We are currently embarking upon a comprehensive redevelopment of the National Motor Museum which means at certain times the vehicles on display may be changing on a daily basis. If there is a particular vehicle that you wish to view please contact us on 01590 614541 in advance of your visit to check that it is on display. You can also sponsor any vehicle in the Museum owned by the National Motor Museum Trust.
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Ace was the creation of Scottish-born engineer William Henderson. He was an advocate of using four-cylinder engines in motorcycles. Ace achievements included Charles ‘Red’ Wolverton’s 129mph motorcycle speed record and 106mph sidecar record of 1923. Ace motorcycles were a popular choice with American Police forces.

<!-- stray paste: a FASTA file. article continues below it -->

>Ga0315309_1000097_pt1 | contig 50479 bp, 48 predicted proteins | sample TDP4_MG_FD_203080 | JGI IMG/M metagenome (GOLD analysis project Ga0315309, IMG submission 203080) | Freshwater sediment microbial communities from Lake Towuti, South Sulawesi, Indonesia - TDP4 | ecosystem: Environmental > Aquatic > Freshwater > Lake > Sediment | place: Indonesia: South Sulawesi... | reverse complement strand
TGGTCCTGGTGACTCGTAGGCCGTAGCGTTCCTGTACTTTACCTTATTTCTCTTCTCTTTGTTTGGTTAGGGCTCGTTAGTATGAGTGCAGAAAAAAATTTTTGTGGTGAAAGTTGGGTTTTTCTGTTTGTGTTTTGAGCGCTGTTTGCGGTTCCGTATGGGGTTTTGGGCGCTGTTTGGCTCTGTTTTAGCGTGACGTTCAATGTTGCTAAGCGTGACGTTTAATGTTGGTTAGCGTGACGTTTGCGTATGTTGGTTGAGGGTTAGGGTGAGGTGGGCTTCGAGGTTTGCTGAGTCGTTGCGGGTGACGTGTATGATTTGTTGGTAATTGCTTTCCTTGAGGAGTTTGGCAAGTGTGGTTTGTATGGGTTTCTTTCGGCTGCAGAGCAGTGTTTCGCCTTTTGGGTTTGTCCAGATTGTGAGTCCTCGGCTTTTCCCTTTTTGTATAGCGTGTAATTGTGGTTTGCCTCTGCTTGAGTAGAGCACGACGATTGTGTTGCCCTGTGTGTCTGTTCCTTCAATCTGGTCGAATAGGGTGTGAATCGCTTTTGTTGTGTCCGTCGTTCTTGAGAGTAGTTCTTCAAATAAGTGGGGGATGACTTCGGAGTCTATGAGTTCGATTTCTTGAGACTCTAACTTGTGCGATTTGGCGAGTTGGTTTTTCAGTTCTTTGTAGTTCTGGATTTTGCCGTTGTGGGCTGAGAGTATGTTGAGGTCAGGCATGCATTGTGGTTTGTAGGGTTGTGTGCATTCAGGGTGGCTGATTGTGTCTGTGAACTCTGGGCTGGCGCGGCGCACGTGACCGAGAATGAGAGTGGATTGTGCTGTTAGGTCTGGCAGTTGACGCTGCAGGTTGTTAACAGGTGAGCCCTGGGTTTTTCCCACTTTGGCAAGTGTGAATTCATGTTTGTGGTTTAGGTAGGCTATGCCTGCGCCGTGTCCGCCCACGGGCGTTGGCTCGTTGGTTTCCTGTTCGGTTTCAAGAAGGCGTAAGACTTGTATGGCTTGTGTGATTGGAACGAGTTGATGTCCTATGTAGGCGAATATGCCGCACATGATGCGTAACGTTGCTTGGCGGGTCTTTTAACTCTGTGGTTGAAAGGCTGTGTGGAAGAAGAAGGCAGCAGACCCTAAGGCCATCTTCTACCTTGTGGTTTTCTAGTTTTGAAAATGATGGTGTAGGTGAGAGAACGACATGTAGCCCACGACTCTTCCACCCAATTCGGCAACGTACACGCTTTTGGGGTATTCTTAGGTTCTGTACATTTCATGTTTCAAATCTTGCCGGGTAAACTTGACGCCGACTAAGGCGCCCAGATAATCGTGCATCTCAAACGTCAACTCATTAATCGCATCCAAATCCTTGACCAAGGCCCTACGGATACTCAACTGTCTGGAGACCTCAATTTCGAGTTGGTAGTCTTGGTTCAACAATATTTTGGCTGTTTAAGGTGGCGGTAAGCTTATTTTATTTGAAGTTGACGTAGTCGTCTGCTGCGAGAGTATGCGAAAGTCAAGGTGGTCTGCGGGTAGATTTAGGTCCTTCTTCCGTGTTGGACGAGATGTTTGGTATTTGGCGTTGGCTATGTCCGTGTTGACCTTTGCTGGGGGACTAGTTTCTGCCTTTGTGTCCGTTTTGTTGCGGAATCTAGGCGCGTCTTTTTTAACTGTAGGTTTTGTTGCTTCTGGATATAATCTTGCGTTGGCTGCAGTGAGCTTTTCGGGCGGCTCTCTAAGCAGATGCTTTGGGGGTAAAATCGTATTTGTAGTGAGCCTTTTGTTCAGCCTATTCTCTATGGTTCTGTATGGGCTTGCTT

William Henderson began making four-cylinder motorcycles under his own name in Detroit in 1912. He sold out to Schwinn in 1917. Henderson started Ace in 1920, designing a lighter and entirely new four-cylinder machine, avoiding patent infringements with Schwinn. Henderson was killed in a road accident in December 1922. Ace was absorbed by Indian in 1927, the four-cylinder machines becoming known as the Indian 4.
|Valves||inlet over exhaust valve|
|Manufacturer||Ace Motor Corporation|
|Loaned by||Private Owner|
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